McDowell, S.E., Jun, J.M. and Walter, N.G. (2010) Loop-loop interactions enhance both structural dynamics and cleavage activity in single hammerhead ribozymes. RNA 16, p. 2414-2426.
Lund, K., Manzo, A.J., Dabby, N., Michelotti, N., Johnson-Buck, A., Nangreave, J., Taylor, S., Pei, R., Stojanovic, M.N., Walter, N.G., Winfree, E., and Yan, H. (2010) Molecular robots guided by prescriptive landscapes. Nature 465, p. 206-210.
Abelson, J., Blanco, M., Ditzler, M.A., Fuller, F., Aravamudhan, P., Wood, M., Villa, T., Ryan, D.E., Pleiss, J.A., Maeder, C., Guthrie, C. and Walter, N.G. (2010) Conformational dynamics of single pre-mRNA molecules in spliceosome assembly. Nat. Struct. Mol. Biol. 17, p. 504-512.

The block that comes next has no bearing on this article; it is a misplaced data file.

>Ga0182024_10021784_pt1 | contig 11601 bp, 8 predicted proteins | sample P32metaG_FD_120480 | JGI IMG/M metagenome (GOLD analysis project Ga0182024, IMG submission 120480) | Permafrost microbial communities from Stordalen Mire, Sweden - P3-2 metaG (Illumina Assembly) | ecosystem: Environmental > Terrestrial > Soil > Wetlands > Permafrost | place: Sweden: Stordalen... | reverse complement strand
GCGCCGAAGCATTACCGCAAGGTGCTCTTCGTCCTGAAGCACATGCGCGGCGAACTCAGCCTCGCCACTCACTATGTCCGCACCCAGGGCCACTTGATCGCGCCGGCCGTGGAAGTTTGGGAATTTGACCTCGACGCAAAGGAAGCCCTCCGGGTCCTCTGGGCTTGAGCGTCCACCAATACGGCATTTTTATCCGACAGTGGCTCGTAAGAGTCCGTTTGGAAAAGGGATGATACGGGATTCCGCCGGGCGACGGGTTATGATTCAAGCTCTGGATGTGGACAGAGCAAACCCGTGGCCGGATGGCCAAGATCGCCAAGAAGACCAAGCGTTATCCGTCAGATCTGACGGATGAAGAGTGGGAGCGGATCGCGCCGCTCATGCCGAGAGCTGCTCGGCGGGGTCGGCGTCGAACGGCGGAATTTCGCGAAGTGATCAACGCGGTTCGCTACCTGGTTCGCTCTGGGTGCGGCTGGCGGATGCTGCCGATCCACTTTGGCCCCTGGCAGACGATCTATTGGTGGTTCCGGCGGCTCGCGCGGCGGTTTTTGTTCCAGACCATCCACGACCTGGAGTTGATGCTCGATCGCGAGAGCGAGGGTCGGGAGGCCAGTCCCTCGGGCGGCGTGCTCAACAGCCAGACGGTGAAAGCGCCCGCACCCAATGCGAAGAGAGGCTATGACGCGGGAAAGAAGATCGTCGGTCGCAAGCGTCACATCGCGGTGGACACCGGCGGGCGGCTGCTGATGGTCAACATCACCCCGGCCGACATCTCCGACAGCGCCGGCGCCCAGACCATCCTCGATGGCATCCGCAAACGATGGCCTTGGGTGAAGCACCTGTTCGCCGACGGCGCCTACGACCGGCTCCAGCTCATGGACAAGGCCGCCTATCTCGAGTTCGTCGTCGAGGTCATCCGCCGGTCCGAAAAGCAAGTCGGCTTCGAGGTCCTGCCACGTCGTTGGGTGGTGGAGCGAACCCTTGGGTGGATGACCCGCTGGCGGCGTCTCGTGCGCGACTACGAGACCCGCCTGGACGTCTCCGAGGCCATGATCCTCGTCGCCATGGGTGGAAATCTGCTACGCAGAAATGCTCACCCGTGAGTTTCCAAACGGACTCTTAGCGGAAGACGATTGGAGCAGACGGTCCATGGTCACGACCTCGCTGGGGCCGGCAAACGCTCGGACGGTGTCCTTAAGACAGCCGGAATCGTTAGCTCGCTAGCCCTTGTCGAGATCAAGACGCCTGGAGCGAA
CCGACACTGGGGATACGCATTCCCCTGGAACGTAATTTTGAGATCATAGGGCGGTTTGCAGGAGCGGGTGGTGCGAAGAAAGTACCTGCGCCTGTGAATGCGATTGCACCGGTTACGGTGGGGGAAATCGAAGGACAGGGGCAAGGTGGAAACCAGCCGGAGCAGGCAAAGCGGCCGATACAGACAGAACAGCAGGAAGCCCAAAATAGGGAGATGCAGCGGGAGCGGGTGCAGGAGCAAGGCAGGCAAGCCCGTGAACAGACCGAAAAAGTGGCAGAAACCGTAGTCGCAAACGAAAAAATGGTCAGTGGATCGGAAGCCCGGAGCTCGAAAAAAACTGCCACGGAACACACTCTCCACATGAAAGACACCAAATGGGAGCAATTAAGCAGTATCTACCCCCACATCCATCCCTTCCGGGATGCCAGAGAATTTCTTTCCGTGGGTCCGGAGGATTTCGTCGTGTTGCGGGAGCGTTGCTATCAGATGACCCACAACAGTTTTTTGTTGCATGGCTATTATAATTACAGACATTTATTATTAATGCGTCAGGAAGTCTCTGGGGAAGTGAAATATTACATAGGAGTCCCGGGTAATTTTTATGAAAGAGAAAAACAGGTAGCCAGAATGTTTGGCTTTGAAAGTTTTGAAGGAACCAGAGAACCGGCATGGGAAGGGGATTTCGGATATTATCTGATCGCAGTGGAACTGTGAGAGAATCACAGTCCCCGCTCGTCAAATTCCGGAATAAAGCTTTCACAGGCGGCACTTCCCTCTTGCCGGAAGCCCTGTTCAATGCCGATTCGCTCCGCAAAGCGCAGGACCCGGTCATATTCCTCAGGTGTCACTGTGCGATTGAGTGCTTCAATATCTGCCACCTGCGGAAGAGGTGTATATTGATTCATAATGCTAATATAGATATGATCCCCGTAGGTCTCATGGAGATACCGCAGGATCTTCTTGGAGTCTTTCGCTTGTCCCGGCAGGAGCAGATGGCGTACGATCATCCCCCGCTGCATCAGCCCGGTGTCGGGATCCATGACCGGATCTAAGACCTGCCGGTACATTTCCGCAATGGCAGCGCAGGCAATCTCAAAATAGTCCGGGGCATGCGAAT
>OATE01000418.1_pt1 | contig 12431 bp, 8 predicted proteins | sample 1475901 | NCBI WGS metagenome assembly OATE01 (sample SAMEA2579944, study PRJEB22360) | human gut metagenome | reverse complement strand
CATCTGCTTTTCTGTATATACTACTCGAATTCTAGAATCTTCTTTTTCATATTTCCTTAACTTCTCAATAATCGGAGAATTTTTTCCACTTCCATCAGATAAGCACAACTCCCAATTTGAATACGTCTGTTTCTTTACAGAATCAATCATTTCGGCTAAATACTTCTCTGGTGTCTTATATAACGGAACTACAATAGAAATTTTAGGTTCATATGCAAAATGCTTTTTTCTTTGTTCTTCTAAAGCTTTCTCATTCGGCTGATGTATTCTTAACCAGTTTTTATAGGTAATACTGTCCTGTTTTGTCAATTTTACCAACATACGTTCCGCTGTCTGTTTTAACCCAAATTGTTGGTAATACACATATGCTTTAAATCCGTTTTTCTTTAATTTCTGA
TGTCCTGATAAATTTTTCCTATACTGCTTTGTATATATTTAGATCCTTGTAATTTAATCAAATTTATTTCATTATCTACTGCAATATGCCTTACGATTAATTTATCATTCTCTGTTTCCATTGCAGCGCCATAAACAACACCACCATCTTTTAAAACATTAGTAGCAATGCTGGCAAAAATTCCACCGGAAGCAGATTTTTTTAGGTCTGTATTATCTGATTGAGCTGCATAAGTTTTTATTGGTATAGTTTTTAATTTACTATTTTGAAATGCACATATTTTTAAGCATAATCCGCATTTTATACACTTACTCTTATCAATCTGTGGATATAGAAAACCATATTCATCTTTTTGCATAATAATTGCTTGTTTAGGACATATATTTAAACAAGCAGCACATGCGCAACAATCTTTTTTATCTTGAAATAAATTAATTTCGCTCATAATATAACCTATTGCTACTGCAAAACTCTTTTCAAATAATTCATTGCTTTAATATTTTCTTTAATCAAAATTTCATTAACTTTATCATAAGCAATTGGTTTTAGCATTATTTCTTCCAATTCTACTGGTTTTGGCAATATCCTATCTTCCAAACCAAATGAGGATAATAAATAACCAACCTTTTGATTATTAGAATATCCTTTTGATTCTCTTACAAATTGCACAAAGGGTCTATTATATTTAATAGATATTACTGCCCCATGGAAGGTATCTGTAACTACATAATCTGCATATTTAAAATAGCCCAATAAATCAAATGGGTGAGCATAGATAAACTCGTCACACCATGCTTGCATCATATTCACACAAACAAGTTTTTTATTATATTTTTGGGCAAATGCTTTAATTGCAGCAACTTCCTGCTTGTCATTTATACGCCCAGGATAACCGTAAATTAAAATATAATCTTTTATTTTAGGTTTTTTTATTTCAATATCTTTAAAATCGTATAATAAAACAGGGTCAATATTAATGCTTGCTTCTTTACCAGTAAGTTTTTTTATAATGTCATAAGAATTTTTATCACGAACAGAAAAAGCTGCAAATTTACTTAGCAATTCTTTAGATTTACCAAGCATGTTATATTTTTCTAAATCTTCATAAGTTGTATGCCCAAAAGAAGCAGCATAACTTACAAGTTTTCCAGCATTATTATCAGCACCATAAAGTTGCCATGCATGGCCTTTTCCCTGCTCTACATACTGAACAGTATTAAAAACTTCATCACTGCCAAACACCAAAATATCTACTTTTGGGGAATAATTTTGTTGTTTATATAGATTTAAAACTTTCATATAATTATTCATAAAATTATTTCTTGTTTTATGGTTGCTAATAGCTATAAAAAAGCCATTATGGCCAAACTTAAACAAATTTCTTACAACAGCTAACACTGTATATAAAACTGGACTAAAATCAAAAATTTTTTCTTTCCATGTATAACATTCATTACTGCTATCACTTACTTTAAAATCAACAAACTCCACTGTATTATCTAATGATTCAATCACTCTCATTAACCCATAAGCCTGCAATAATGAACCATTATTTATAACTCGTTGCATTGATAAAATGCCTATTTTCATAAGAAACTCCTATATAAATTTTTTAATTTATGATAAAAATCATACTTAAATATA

Ditzler, M.A., Otyepka, M., Šponer, J. and Walter, N.G. (2010) Molecular dynamics and quantum mechanics of RNA: Conformational and chemical change we can believe in. Acc. Chem. Res. 40, p. 40-47.
Walter, N.G. (2009) The blessing and curse of RNA dynamics: past, present, and future. Methods 49, p. 85-86.
Al-Hashimi, H.M. and Walter, N.G. (2008) RNA dynamics: it is about time. Curr. Opin. Struct. Biol. 18, 321-329.
Walter, N.G., Huang, C., Manzo, A.J. & Sobhy, M.A. (2008). Do-it-yourself guide: How to use the modern single molecule toolkit. Nat. Methods 5, p. 475-489.
Walter, N.G. (2007) Ribozyme catalysis revisited: Is water involved? Mol. Cell 28, p. 923-929.
Zhuang, X., Kim, H., Pereira, M.J.B., Babcock, H.P., Walter, N.G. and Chu, S. (2002) Coupling of structural dynamics and function in single ribozyme molecules. Science 296, 1473-1476.